Indeed, Vermont regularly has one of the highest community college tuition rates nationwide, Jenkins said, due in part to state funding priorities. The state budget covers roughly 18% of CCV’s annual budget, Judy said, leaving CCV to cover around 80% of its budget in tuition — a figure that’s flipped in many states.
Growing competition with four-year colleges — which in Vermont have struggled themselves to maintain enrollment in recent years — and increasing returns from bachelor’s degrees aren’t helping community college enrollment in the Green Mountain State and beyond, Jenkins said.
“If people need bachelor’s degrees and the public regional four-years, the nonprofit less-selective, and the for-profits are swooping in, there are a lot of options for students other than community college,” he said.
Jenkins suggested that high tuition costs may actually have worked in CCV’s favor this fall in keeping enrollment steady, as students in Vermont might be accustomed to hefty tuition fees and would therefore be less deterred by cost during the pandemic.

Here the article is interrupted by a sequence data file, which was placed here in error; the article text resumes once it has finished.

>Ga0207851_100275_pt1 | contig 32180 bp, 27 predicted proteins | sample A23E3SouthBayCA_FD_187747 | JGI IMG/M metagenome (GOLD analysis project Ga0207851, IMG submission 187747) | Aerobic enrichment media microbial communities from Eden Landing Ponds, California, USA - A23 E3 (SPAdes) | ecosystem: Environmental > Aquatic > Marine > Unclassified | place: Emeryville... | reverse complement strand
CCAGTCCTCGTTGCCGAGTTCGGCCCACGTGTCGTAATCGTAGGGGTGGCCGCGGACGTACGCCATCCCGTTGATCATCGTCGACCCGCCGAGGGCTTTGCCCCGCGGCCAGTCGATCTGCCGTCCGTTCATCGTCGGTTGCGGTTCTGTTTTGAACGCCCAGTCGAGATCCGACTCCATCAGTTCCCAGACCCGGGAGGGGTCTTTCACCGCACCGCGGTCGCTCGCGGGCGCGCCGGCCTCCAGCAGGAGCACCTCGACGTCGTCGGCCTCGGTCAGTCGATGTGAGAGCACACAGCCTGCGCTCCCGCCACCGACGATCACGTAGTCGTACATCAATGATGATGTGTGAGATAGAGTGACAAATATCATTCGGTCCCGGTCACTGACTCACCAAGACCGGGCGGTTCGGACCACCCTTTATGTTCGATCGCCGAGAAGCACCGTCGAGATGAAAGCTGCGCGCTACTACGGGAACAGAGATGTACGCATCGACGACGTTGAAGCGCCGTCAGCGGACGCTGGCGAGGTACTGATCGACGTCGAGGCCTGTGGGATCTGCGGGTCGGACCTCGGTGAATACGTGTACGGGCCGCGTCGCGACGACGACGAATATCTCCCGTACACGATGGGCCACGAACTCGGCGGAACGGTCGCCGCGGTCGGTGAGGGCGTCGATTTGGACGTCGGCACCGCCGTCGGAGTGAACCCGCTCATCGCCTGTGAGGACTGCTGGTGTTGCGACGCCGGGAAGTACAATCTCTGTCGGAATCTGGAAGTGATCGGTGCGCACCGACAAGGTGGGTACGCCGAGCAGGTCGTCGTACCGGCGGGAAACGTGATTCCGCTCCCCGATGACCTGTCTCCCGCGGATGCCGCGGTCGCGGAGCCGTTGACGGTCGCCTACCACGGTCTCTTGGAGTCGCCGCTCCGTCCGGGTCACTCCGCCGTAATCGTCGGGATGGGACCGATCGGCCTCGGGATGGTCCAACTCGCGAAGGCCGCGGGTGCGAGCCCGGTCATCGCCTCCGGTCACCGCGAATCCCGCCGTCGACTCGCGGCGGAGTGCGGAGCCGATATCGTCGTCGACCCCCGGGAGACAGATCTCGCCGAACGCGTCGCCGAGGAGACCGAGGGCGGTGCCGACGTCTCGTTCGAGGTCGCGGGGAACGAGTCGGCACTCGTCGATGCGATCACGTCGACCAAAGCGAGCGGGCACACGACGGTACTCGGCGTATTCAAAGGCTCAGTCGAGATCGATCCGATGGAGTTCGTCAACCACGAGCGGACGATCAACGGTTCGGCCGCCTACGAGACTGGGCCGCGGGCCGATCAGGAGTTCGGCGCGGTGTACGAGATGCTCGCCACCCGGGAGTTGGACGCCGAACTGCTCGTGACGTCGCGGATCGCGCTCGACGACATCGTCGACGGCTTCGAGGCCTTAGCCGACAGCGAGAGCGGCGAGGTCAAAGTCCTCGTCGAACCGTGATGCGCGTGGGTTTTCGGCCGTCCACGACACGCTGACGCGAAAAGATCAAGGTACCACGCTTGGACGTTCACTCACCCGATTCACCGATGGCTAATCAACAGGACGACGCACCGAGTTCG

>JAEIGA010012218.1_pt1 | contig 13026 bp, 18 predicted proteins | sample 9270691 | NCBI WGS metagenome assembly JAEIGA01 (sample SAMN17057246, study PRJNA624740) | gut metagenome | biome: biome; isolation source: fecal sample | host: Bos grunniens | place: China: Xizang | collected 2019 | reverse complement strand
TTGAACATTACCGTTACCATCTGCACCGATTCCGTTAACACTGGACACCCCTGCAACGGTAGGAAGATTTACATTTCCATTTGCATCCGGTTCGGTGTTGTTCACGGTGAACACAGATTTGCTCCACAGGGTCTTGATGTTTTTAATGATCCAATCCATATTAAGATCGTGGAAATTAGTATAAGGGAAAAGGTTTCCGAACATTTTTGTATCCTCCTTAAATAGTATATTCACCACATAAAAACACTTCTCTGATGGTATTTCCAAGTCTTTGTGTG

One especially bright spot from this year’s numbers: The 600 students taking CCV classes through McClure funding effectively doubled the number of first-year students enrolled in CCV classes compared to last year, Judy said.
That figure bucks one of the more alarming trends captured by the Clearinghouse study. Enrollment among first-time students at public two-year colleges between 18 and 20 years old declined by as much as 20% this fall compared to last, it shows, one of the starkest drops in any demographic.
As the pandemic continues and uncertainty persists in the higher education world, though, Jenkins worries that the continuing recession will further the enrollment effects on community colleges.
“Next spring and fall, there may be some recovery, but in general we think this recession is only going to accelerate the forces that were driving down community college enrollment, creating a further gulf between the education haves and have-nots,” he said.
Judy hopes that the number of students who took advantage of both the McClure and CRF funding can serve as a benchmark for what removing cost barriers to higher education can do for access to that education.
“When you remove cost from the equation, you see a lot more students taking advantage of their education,” Judy said. “I think that can be a message to Vermonters, a message to our Legislature and a message to our policymakers.”